Yeah. So DDX …. Yeah, so I appreciate you asking about that. So we’re curious like everybody else, this is probably two years ago about podcasting, and we felt like many of the physician-focused podcasts that are out there are very similar to speaker dinners, they’re an hour long sometimes, two or three physicians talking about very medical topics, we wanted to see what would happen if again, through the lens of the real world case, we took a more storytelling approach and so on our own initially, with a partner, we created six episodes of season one, where we took six fascinating cases out of Figure 1 and presented them almost like a mystery diagnosis, if you will. So there’s a physician host, and then as an example, one of the cases from the first season was a patient who had a seizure every time he did a Sudoku puzzle. And so it gets presented as kind of an interesting edutainment, if you will, and so that first season was downloaded over two hundred thousand times by people through the various platforms. We then expanded and decided to do a second season, which was focused on dermatology, again 6 episodes, we do this with a partner and really fascinating contents, and then we just completed our third season, which was all around rare disease and again, six episodes. We have two more seasons completed that are coming, but what we find is that it’s a fascinating combination of kind of the best of Figure 1 but through the audio format. And so when we look to try to expand the platform, we basically said, how do we take Figure 1 and put it in these other ways so that people can still get what they like from it, but in the different kind of channels?

Saul Marquez:
I love it! I think that’s awesome, folks, we’ll add a link to the DDX podcast, DD is a short for differential diagnosis, and some of the titles are really neat, searching for zebras, among other attention grabbing titles there, so make sure you check that out. Man, Josh, what would you say you’re most excited about today?

Josh Wieldstein:
I think really the thing that has me the most excited, especially as kind of a grizzled veteran who’s been in digital health a long time, is that we really see tremendous appetite for kind of a more modern knowledge sharing approach with content that typically has not been updated in the way that it’s been distributed for a long time. And so I think what started out is kind of focusing on peer-to-peer sharing, which is certainly, you know, a lot of what we do, has now taken on this kind of broader approach, which is the, the ability to share knowledge and to learn in medicine is more important than ever, the amount of information is more than ever, and people are expecting to be able to keep up through the same kind of modern approach that they see in every other part of their life. And so we’re looking and excited about broadening our horizons to be able to deliver those kinds of things in a way that is really appealing to, to the healthcare professional.

Saul Marquez:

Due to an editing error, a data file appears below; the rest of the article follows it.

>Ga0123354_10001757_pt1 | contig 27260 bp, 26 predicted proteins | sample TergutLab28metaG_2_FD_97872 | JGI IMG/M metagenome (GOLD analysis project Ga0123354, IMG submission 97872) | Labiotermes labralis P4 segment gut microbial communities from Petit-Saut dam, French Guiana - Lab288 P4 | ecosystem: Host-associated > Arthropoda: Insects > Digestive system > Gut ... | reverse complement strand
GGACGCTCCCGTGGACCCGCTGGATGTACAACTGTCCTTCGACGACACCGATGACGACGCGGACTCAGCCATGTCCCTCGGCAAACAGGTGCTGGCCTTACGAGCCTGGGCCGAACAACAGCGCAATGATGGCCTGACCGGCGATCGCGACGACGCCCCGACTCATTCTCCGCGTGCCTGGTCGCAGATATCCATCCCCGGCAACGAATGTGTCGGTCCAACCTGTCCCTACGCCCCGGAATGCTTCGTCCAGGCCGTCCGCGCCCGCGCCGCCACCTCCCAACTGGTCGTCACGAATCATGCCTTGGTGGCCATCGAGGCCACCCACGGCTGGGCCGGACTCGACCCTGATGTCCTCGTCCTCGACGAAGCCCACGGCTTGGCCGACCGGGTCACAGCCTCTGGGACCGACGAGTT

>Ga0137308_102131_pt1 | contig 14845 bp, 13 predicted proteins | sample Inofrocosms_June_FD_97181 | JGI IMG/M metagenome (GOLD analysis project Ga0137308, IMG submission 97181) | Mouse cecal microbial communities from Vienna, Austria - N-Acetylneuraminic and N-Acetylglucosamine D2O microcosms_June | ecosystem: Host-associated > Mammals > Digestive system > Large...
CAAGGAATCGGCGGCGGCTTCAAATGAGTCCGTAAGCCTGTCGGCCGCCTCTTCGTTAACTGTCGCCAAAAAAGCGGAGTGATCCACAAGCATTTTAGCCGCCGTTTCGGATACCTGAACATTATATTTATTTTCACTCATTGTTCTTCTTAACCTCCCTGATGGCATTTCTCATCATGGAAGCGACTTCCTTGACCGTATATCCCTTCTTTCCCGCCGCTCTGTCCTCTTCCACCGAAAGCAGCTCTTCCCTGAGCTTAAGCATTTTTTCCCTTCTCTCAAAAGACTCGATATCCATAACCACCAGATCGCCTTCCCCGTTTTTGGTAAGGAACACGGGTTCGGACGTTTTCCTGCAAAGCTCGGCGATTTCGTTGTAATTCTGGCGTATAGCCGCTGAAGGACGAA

Yeah, that is exciting. So as you guys have been building the business and things are working, what’s one of the biggest setbacks you’ve experienced? What did you learn from that? How have you guys become better as a result of that?

Josh Wieldstein:
Yeah, I think the hardest thing for us really has been after, you know, the company grew very rapidly through word of mouth, and that was really based on some press that we’ve received, as well as just kind of an initial buzz of the kind of platform. What’s been harder since then is trying to get word out to people that didn’t quite hear about us the first time. And so really, as a small startup, that’s been our biggest barrier. And when we talk to physicians, if they don’t know Figure 1 and they hear about it and they see it, they get very excited. And their first reaction is, why haven’t I seen this before? And so really, you know, you’re talking about a very difficult niche market, of very busy people. And then obviously in COVID, it’s even more so, and so that’s really been the biggest challenge. And so we’re really now to answer your question about how we’ve become smarter, you know, the company really in its many early years, never had marketing as a function, it was always kind of just grassroots. And now we’ve kind of taken on a more formal approach of trying to reach folks wherever they are. The good news is we’ve organically generated tons of usage out of these medical students, and now they’re all graduating to become residents and such, so that’s nice, but we still have more to go.

Saul Marquez:
Love it. Well, folks, there’s an opportunity here for you to check out Figure 1 or share Figure 1. Josh, how do they do that?

Josh Wieldstein:
Just go to Figure1.com, as you mentioned Figure, then the number 1, just like in a medical textbook, see Figure1, that’s where the name came from. You can see how the app works, you can get access to DDX, you can see some of the content and some of the top medical names that we have, that write really great information for us, and you can sign up for the app.

Saul Marquez:
Beautiful, easy enough, and we will also leave you all links to be able to just click and get there. Make it easy for you. Ok, Josh, this has been awesome. Thanks for educating us, I’m definitely going to be checking this out and sharing it myself, but leave us with one closing thought and the best place where people can reach out to you.

Josh Wieldstein:
So if you just go through the Figure1.com and send in an email, it’ll get to me and really my, my closing thought would be that now more than ever, I think, if you’re a healthcare professional, you need a way to be able to very quickly try to get collaboration amongst your peers. And what we’ve seen historically, whether it was Zika, SARS, MERS, and even COVID, is that we’ve seen all of those cases on our platform organically, the sooner we can all as a community, identify what’s going on and share information, the better off everybody is. And so I would hope to continue to be able to do that in the future.

Saul Marquez:
Love it. Well, thank you, Josh. This has been a super interesting interview, thank you for the work you’re doing to bring the level of care up in the world and certainly excited to see the continued growth you guys are doing over there. Thanks again.

Josh Wieldstein:
Saul, appreciate it. Thank you so much.

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Things You’ll Learn

  • How a single platform is creating access to medical knowledge worldwide. 
  • The importance of improving access to information worldwide. 
  • If people want to learn, they will find a community. 
  • Users like the information given to them concisely and in biteable chunks. 

 

Resources

  • Connect and follow Josh on LinkedIn.
  • Discover more about Figure 1 on their website.
  • Follow Figure 1 on Twitter.
  • Listen to the DDX Podcast here.